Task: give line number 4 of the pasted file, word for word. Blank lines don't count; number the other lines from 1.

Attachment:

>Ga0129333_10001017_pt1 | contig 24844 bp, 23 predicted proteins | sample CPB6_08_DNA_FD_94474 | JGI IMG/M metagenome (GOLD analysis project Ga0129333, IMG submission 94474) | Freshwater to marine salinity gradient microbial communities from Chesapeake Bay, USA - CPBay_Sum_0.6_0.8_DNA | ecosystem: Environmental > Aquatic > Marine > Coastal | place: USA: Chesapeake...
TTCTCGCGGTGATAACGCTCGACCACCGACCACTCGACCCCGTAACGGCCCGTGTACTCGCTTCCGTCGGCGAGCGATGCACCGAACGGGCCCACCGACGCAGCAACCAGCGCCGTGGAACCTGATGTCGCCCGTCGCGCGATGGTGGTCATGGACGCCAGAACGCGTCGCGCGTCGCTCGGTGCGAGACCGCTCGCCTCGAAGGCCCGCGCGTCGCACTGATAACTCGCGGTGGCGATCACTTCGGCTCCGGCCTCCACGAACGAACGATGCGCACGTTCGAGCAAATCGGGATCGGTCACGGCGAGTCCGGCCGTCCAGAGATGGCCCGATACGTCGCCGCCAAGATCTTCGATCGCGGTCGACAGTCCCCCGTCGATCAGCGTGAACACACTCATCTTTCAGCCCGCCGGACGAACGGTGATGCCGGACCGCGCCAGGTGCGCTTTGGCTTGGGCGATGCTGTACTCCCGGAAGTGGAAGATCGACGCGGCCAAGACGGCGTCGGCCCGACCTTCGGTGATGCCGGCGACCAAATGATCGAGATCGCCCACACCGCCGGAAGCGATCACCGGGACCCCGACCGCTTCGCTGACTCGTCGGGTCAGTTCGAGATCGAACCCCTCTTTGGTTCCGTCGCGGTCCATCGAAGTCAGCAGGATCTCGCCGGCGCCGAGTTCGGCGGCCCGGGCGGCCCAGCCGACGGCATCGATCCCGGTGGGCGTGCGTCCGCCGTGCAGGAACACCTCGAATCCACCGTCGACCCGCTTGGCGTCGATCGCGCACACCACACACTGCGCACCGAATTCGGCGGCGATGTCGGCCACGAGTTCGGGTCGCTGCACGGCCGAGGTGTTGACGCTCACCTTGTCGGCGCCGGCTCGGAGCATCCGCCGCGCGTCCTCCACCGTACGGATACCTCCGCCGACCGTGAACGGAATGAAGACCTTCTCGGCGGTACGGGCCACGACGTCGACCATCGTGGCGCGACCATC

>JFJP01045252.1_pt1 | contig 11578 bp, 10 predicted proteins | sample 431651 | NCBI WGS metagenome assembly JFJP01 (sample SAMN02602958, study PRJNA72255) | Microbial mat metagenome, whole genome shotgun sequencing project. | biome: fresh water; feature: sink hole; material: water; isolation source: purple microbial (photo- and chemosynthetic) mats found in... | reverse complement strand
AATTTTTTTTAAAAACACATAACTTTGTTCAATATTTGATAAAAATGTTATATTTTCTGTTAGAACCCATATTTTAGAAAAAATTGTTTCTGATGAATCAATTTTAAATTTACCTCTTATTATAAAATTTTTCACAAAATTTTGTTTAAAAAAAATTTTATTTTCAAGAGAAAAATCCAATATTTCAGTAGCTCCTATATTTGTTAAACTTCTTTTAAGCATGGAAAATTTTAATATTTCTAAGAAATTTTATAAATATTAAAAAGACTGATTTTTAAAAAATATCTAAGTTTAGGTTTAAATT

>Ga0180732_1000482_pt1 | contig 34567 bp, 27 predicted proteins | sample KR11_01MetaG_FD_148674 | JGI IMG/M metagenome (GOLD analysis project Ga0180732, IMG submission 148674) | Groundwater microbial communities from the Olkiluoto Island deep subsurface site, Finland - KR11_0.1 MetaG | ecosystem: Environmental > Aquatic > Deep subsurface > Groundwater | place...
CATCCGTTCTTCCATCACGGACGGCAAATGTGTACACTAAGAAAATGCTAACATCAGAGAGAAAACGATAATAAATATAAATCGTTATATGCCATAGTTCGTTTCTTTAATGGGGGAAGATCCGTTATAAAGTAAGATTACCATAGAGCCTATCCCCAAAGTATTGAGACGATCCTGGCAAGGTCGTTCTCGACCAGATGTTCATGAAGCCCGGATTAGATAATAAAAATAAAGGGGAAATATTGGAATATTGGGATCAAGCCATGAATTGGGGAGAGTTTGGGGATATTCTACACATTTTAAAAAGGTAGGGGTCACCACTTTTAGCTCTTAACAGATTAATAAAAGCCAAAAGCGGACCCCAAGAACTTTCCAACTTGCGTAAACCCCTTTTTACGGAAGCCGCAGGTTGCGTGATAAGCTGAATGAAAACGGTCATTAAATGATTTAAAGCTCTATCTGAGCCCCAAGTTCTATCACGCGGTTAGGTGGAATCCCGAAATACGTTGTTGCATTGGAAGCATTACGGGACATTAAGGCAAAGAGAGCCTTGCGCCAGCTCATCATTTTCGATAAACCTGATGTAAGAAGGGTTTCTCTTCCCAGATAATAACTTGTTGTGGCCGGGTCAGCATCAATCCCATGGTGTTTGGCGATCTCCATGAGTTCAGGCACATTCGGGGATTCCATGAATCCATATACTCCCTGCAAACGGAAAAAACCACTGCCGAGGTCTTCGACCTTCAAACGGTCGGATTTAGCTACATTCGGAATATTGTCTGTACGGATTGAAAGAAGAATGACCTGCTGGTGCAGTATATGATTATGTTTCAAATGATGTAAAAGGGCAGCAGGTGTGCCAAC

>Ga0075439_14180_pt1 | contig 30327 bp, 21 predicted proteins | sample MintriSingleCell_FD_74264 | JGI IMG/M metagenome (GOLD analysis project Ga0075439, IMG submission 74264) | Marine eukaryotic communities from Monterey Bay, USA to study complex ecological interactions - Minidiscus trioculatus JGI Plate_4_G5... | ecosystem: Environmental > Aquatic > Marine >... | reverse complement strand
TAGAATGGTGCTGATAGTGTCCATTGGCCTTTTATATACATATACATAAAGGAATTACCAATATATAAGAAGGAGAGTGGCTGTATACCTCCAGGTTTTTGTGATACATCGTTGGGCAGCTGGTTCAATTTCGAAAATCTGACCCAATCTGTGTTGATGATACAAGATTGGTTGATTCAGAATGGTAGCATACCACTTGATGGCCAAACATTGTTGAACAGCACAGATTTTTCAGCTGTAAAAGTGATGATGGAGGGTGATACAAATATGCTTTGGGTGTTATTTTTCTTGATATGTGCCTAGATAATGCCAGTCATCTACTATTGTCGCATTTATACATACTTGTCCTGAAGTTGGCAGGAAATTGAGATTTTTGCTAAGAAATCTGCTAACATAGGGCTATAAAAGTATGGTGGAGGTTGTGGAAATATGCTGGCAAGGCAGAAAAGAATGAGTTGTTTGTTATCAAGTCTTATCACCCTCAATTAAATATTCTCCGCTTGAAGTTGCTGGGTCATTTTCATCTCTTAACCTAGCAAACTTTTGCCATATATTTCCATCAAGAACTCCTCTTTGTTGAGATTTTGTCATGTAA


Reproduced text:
AATTTTTTTTAAAAACACATAACTTTGTTCAATATTTGATAAAAATGTTATATTTTCTGTTAGAACCCATATTTTAGAAAAAATTGTTTCTGATGAATCAATTTTAAATTTACCTCTTATTATAAAATTTTTCACAAAATTTTGTTTAAAAAAAATTTTATTTTCAAGAGAAAAATCCAATATTTCAGTAGCTCCTATATTTGTTAAACTTCTTTTAAGCATGGAAAATTTTAATATTTCTAAGAAATTTTATAAATATTAAAAAGACTGATTTTTAAAAAATATCTAAGTTTAGGTTTAAATT